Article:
Are rich folks more likely to zoom their costly cars through crosswalks, cut off drivers, cheat on games of dice and take candy from the children’s jar?Maybe the rich are different than the rest of us, though not, as F. Scott Fitzgerald said, merely because “they have more money.” Their ethics, such as they are, are entirely different as well:
They sure are, says Paul Piff, a UC Berkeley researcher who spent nearly two years learning how prone America’s upper class is to unethical behavior.
Long before Occupy Wall Street railed against corporate greed, the doctoral student in psychology was scribbling notes on the affluent while hiding behind bushes near the Berkeley Marina.
He watched shiny Beamers and Benzes cut off clunkers at a four-way intersection.
Later, he planted pedestrians on a crosswalk near campus and observed which cars let them cross.
When pedestrians show up, drivers of expensive vehicles are “three times more likely to plow through the intersection without stopping,” he said in an interview Wednesday.
… Those with the most favorable attitudes toward greed are more likely to lie, cheat, cut corners and endorse unethical behavior in the workplace and elsewhere, according to the peer-reviewed studies published this week in the Proceedings of the National Academy of Sciences.But don’t tell that to David Brooks or George Will, or Ross Douthat, or Charles Murray or the recently deceased James Q. Wilson. Everyone knows the rich are rich because they have superior virtue and the poor are poor because they lack moral restraint.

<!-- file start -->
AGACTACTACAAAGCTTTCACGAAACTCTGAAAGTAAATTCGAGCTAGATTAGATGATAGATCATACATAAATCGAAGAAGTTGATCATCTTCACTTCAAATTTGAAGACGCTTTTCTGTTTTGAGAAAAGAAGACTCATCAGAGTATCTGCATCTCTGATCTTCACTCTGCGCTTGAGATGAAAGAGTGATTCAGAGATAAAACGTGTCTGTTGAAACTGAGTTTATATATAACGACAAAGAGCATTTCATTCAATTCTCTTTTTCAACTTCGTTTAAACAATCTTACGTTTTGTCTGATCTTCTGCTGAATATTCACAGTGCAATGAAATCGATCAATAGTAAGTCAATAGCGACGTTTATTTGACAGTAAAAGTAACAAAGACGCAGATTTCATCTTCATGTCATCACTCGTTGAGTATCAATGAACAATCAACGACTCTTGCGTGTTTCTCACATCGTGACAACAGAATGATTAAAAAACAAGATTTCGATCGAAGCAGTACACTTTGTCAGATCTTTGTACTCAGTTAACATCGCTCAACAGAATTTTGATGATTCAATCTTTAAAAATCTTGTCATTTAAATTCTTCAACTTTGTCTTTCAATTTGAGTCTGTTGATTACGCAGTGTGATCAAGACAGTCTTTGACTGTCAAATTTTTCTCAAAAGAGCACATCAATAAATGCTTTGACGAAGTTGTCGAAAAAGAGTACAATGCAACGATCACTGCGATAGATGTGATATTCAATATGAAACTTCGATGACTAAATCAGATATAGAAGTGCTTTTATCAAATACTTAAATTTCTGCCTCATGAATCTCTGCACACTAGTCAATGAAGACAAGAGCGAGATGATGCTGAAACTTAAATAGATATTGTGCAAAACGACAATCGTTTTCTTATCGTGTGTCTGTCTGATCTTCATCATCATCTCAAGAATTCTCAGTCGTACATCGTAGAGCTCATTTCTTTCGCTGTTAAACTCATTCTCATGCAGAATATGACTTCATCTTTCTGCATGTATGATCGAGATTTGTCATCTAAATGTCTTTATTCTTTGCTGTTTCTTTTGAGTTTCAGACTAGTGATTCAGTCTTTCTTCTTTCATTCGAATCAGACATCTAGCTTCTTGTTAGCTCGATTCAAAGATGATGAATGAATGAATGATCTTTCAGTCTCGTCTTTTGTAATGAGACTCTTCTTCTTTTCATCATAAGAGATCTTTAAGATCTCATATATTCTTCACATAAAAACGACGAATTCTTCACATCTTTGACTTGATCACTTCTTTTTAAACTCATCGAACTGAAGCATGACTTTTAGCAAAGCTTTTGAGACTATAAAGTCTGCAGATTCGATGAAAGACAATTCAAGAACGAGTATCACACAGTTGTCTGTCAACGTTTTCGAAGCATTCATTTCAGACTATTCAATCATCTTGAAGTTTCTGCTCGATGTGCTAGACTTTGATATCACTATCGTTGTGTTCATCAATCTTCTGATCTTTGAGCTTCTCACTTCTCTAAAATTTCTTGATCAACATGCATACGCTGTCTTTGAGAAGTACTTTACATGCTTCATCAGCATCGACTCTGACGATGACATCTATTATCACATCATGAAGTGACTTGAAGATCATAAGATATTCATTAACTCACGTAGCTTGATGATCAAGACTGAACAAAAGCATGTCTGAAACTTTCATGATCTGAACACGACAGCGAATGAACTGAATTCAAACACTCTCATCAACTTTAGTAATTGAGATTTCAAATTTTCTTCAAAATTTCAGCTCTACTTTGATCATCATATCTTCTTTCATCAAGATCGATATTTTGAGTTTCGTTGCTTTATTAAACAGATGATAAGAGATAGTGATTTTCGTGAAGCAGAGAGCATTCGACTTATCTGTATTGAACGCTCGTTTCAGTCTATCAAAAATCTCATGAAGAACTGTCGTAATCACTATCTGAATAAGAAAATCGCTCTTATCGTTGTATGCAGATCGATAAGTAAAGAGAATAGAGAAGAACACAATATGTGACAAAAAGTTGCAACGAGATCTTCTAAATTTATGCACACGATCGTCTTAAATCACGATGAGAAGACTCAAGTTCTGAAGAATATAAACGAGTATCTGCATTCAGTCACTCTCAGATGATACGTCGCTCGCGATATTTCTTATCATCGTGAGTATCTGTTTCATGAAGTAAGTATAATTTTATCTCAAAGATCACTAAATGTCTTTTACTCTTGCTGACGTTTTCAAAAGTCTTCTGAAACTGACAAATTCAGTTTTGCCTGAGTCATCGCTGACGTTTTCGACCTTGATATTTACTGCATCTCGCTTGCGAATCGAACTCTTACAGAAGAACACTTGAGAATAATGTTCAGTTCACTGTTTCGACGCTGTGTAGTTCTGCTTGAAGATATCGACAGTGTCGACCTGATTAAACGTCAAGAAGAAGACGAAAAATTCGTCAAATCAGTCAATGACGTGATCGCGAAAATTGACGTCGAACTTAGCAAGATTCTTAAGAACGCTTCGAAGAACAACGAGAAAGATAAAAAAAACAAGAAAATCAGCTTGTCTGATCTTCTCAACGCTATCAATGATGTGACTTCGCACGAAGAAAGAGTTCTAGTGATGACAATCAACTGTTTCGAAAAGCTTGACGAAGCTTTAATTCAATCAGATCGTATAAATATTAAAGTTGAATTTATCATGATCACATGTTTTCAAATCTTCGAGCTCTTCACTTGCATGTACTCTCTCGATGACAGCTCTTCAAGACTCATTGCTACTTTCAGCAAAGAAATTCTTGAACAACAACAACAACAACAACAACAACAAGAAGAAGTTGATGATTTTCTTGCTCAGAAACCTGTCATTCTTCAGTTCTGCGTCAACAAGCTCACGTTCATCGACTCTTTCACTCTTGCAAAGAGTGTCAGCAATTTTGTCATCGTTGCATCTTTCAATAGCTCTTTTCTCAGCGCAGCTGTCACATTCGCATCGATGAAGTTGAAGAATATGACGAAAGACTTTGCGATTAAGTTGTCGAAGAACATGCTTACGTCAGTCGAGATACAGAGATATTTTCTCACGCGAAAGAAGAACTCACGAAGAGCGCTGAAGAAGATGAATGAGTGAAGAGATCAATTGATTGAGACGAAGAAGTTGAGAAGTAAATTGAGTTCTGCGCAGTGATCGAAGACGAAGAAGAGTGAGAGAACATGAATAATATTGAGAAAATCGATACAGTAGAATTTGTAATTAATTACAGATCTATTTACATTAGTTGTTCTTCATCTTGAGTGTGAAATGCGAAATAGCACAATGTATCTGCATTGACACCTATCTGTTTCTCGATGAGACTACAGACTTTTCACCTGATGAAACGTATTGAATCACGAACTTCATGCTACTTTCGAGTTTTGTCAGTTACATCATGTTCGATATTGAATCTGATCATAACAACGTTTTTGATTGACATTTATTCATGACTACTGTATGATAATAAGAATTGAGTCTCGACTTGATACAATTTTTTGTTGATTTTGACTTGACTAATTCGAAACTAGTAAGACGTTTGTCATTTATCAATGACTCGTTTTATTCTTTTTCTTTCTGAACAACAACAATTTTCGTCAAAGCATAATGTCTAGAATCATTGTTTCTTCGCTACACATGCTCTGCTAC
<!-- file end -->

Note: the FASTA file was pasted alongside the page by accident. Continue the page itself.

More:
An online dice game with a $50 prize revealed the richer players reported a higher score than the rules permitted more often than the poorer ones.
“I thought that would be a context where lower-class individuals would take advantage of the opportunity to better their lot, but that wasn’t the case,” Piff said.
He also found that when tempted, the less affluent paid attention to fairness while the wealthy were more likely to cheat.
The children’s candy jar was another temptation.
A group of undergraduates was told “‘Go ahead and take some if you want, but these are reserved for children,’” Piff said. Wealthier students were more likely to take the candy.